In this technological moment, that means an overemphasis on those things that can be measured by our particular tools of measurement or answered with an iPhone application. And we tend to neglect or devalue those things that our technology can’t tell us (or can’t tell us in its current state of development).

We see examples of this in many realms of our common life. Educational policymakers are ratcheting up standardized testing, despite the protests of long-time, successful educators that the most important elements of learning cannot be translated into “measurable outcomes,” and despite decades of research suggesting a one-size-fits-all approach to education is foolish and counterproductive. And we have come to rely on the quantitative Gross Domestic Product (GDP) as a measure of economic health, even though it is easy to see – to paraphrase the title of a recent book by Joseph Stiglitz, Amartya Sen, and Jean-Paul Fitoussi – that it mis-measures our lives in many ways. My students tend to be skeptical of any author without a Wikipedia listing; how can Bernard Iddings Bell matter, they wonder, if Wikipedia does not think he matters?

In all these cases and more, we allow our tools and technologies to change our thinking in profound ways, because we allow our tools and technologies to shape our thinking about what is important and meaningful. We do this in part because it enhances our own sense of mastery over the world: we humans have created these technologies after millennia of civilization, we think, so they must tell us what it is that we really want to know.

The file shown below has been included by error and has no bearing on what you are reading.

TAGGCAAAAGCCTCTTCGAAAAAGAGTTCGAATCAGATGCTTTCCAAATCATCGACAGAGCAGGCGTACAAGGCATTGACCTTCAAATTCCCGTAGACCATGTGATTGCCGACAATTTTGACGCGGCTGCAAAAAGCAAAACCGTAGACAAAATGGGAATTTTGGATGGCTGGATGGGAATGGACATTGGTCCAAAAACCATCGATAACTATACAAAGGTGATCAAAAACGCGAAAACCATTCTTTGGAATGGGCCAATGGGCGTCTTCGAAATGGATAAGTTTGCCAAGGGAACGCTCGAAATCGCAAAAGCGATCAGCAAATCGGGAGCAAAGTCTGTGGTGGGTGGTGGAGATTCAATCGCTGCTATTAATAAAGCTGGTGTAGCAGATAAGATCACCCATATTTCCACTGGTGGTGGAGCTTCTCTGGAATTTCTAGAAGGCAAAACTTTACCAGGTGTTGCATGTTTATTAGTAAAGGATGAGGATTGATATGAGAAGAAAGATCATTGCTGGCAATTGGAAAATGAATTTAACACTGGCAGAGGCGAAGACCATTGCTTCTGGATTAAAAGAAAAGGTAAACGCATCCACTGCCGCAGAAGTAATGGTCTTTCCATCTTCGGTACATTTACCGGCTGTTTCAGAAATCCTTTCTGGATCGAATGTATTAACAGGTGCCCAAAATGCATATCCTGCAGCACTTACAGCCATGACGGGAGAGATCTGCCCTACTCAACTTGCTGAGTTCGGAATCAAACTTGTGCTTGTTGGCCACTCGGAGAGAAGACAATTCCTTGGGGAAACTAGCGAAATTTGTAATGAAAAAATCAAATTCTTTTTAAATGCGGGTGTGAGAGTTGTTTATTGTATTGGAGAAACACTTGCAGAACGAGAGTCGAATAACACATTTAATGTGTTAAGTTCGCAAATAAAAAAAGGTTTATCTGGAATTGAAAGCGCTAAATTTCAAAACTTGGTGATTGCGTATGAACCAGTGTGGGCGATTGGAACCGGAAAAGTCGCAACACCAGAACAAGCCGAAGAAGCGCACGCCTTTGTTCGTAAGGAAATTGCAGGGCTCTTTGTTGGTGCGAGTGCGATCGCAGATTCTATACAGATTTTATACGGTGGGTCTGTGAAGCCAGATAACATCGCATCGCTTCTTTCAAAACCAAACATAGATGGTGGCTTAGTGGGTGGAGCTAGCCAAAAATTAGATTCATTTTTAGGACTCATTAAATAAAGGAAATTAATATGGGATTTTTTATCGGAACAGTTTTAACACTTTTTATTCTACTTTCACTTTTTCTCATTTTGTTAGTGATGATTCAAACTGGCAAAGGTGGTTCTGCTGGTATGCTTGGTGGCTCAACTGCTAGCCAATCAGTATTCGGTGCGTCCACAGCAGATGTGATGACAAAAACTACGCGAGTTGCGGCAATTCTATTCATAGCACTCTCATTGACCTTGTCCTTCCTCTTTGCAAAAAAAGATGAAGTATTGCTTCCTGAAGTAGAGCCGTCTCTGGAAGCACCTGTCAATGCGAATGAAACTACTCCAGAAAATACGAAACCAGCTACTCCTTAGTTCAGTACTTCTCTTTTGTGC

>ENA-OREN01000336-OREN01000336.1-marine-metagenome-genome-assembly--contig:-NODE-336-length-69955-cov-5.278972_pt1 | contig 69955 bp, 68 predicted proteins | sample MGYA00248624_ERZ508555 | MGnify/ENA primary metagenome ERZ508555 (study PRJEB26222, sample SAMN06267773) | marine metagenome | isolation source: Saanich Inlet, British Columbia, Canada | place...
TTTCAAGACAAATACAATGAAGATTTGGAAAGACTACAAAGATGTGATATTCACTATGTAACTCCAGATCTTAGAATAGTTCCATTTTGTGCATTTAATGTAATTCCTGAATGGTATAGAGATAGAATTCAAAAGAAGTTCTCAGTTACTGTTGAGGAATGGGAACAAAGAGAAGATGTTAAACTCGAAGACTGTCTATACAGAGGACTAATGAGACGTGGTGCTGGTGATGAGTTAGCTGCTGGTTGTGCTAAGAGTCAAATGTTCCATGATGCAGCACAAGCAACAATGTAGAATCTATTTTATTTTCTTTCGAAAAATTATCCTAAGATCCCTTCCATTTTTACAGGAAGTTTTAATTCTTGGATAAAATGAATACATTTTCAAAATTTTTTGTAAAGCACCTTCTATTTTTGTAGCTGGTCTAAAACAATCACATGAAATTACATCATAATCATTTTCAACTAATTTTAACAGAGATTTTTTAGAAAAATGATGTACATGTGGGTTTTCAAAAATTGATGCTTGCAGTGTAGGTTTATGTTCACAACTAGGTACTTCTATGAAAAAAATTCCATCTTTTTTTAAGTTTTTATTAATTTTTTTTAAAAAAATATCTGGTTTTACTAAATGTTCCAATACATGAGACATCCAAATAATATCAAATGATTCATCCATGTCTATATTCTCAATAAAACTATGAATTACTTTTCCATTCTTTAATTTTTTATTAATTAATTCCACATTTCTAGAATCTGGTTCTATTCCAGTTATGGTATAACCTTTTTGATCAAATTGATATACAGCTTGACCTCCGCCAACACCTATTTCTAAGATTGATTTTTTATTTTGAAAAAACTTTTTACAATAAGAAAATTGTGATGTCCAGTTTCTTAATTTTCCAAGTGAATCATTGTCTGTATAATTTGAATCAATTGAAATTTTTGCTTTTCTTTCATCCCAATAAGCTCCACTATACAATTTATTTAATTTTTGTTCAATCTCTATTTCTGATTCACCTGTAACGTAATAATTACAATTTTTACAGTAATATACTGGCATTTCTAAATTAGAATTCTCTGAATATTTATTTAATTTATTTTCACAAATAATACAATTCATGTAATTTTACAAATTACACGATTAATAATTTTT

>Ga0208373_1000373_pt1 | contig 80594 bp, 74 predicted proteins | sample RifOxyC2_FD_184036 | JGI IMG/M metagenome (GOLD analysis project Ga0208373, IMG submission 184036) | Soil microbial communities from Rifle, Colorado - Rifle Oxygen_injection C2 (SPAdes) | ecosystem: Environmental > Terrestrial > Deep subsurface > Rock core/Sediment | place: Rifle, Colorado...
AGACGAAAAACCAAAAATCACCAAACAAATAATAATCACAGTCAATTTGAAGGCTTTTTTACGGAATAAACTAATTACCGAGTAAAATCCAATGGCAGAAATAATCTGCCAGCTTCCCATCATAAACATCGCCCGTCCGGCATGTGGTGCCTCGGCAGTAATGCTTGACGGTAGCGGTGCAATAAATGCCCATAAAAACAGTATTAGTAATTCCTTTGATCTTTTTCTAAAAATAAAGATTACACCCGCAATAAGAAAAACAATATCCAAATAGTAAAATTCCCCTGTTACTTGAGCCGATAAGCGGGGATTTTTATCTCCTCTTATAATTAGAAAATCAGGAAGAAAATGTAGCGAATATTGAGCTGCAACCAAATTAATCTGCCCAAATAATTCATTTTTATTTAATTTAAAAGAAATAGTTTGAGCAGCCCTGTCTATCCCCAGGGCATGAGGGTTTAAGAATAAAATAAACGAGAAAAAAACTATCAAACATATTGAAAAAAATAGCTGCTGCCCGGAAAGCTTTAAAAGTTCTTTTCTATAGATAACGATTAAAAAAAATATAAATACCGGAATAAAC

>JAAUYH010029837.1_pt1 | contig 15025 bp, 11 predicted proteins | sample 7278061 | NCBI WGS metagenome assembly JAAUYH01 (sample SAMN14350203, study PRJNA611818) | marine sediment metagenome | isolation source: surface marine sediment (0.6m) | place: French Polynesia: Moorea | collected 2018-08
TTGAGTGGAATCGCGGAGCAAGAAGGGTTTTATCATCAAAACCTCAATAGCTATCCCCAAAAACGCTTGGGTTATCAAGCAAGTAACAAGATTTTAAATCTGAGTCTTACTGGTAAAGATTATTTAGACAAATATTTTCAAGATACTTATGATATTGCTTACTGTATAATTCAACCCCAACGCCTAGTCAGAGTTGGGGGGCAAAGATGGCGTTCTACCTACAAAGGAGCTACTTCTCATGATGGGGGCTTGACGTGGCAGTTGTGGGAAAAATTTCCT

Indeed, modern technologies do expand our capacity to know and reflect upon many things. But they can also restrict and narrow our thinking.

In the case of prenatal sexing of babies – in overemphasizing the importance of that information – what can get lost is the fact that a person’s sex does not reveal much about who a person is or might be (in the basic terms of character or discipline or virtue), as Socrates argued so long ago. Even more fundamentally, what can get lost is the wonderful unknowability of babies, itself a reflection of the mystery and unpredictability of us all.

Our technologies draw our attention to those bits of data that we humans have mastered, at least relatively speaking. (Just as prenatal sex predictions are not perfectly accurate, no technologically gained information is without its imperfections.) And those bits of data are often informative and interesting; I would never argue that learning your baby’s sex in the womb is misguided or wrong.

But in this and other cases we should be careful not to overvalue those little things that we know, to the point that we neglect the enduring truth about our lives, that we are all partners in this grand mystery, the depths of which we cannot fathom and the extent of which we will never see. When we remember that, I think, we remember why we call it the miracle of life.